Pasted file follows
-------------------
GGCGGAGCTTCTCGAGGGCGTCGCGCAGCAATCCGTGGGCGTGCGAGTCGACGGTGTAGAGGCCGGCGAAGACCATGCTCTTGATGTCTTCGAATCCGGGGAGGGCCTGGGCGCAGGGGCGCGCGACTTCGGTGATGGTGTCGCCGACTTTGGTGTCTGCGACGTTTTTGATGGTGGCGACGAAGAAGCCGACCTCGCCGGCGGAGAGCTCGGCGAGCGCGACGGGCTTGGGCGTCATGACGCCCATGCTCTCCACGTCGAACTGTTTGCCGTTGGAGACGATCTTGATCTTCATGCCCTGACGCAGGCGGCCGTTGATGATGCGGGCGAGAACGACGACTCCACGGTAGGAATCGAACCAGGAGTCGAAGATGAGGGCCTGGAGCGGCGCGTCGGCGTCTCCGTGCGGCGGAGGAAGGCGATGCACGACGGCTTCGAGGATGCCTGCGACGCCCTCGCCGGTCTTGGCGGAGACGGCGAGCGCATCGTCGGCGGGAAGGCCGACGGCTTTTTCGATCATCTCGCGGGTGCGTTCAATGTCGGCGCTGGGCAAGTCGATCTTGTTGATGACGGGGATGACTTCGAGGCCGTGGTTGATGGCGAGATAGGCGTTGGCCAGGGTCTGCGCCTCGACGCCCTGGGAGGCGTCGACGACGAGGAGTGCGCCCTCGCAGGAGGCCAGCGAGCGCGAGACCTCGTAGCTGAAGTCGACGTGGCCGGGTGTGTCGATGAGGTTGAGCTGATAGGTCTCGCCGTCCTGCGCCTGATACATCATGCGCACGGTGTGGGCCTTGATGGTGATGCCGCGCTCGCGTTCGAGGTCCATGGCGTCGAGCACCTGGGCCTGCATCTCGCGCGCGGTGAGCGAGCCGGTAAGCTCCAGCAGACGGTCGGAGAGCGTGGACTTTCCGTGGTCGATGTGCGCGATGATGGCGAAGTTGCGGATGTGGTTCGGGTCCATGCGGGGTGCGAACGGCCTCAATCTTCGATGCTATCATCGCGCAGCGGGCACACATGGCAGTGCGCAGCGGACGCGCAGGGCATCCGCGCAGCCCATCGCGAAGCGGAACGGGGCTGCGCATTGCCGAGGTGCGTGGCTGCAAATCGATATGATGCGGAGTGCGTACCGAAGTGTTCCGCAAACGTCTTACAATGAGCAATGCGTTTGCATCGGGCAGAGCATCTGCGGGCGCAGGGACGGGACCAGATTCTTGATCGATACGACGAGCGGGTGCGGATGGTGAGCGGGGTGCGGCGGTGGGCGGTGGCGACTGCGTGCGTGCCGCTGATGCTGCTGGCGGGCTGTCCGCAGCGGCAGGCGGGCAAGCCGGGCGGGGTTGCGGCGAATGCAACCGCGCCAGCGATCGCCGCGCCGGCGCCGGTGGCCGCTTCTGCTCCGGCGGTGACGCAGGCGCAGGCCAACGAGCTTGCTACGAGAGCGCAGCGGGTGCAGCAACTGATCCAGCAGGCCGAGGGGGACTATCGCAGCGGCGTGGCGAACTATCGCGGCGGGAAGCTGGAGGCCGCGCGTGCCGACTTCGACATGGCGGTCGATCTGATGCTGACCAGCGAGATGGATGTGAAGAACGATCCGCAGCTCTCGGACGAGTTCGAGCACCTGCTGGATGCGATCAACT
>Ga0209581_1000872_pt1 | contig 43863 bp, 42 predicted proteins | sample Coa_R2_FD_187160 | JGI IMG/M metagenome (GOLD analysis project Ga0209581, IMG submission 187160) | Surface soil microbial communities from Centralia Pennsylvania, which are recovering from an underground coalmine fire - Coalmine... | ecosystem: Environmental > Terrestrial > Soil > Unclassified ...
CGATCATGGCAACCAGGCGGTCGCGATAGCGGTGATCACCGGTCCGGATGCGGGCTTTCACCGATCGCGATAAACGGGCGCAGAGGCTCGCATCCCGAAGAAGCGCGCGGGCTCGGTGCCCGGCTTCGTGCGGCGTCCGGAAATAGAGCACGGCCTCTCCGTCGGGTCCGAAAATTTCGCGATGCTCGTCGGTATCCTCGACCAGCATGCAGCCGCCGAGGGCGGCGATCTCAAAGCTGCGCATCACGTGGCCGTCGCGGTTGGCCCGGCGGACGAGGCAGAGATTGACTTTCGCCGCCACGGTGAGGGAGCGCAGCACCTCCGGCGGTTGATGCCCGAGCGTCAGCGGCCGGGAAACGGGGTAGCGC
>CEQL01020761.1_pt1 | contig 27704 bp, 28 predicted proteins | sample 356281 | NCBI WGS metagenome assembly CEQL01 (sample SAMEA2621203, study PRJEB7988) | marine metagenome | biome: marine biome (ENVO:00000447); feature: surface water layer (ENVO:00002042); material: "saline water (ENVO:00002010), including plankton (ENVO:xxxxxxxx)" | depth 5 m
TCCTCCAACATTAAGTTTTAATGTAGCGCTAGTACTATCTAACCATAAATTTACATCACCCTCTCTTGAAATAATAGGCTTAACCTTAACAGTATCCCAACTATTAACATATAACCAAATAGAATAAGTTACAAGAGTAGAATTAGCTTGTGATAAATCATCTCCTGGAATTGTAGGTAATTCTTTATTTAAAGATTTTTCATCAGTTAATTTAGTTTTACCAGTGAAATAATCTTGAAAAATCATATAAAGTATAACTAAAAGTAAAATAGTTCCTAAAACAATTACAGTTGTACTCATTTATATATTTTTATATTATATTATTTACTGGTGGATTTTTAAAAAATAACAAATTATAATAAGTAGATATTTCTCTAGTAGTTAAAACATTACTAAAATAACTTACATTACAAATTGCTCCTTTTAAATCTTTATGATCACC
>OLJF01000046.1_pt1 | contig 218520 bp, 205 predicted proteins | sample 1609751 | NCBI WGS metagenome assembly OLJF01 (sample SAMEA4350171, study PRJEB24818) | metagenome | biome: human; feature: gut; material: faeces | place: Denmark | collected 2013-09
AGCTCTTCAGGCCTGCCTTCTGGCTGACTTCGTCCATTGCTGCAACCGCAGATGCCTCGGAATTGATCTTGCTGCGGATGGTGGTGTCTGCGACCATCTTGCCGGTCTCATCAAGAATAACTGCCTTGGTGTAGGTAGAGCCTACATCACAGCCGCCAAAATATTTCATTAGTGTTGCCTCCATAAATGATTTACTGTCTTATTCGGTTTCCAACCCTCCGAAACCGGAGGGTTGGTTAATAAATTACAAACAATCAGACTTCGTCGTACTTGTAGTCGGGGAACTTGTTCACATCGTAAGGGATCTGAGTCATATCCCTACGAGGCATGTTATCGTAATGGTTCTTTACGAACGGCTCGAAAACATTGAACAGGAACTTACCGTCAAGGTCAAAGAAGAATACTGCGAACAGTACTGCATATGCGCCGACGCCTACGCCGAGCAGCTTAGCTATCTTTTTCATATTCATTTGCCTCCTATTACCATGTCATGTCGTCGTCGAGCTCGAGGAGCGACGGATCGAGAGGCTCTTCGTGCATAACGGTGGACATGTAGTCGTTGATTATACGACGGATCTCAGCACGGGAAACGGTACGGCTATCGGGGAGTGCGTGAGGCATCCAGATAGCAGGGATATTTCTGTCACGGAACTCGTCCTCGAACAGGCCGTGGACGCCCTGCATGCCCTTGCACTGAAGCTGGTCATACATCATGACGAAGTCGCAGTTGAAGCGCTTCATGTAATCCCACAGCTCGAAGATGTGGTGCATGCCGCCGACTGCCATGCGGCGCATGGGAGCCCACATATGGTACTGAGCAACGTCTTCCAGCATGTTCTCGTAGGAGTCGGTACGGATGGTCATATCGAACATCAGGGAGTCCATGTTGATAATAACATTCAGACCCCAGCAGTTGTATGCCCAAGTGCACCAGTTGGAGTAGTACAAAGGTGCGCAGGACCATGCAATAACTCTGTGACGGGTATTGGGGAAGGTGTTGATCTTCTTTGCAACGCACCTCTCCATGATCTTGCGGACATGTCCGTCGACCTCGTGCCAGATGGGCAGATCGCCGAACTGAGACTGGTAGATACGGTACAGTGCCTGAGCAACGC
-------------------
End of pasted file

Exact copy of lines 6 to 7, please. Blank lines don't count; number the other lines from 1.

>OLJF01000046.1_pt1 | contig 218520 bp, 205 predicted proteins | sample 1609751 | NCBI WGS metagenome assembly OLJF01 (sample SAMEA4350171, study PRJEB24818) | metagenome | biome: human; feature: gut; material: faeces | place: Denmark | collected 2013-09
AGCTCTTCAGGCCTGCCTTCTGGCTGACTTCGTCCATTGCTGCAACCGCAGATGCCTCGGAATTGATCTTGCTGCGGATGGTGGTGTCTGCGACCATCTTGCCGGTCTCATCAAGAATAACTGCCTTGGTGTAGGTAGAGCCTACATCACAGCCGCCAAAATATTTCATTAGTGTTGCCTCCATAAATGATTTACTGTCTTATTCGGTTTCCAACCCTCCGAAACCGGAGGGTTGGTTAATAAATTACAAACAATCAGACTTCGTCGTACTTGTAGTCGGGGAACTTGTTCACATCGTAAGGGATCTGAGTCATATCCCTACGAGGCATGTTATCGTAATGGTTCTTTACGAACGGCTCGAAAACATTGAACAGGAACTTACCGTCAAGGTCAAAGAAGAATACTGCGAACAGTACTGCATATGCGCCGACGCCTACGCCGAGCAGCTTAGCTATCTTTTTCATATTCATTTGCCTCCTATTACCATGTCATGTCGTCGTCGAGCTCGAGGAGCGACGGATCGAGAGGCTCTTCGTGCATAACGGTGGACATGTAGTCGTTGATTATACGACGGATCTCAGCACGGGAAACGGTACGGCTATCGGGGAGTGCGTGAGGCATCCAGATAGCAGGGATATTTCTGTCACGGAACTCGTCCTCGAACAGGCCGTGGACGCCCTGCATGCCCTTGCACTGAAGCTGGTCATACATCATGACGAAGTCGCAGTTGAAGCGCTTCATGTAATCCCACAGCTCGAAGATGTGGTGCATGCCGCCGACTGCCATGCGGCGCATGGGAGCCCACATATGGTACTGAGCAACGTCTTCCAGCATGTTCTCGTAGGAGTCGGTACGGATGGTCATATCGAACATCAGGGAGTCCATGTTGATAATAACATTCAGACCCCAGCAGTTGTATGCCCAAGTGCACCAGTTGGAGTAGTACAAAGGTGCGCAGGACCATGCAATAACTCTGTGACGGGTATTGGGGAAGGTGTTGATCTTCTTTGCAACGCACCTCTCCATGATCTTGCGGACATGTCCGTCGACCTCGTGCCAGATGGGCAGATCGCCGAACTGAGACTGGTAGATACGGTACAGTGCCTGAGCAACGC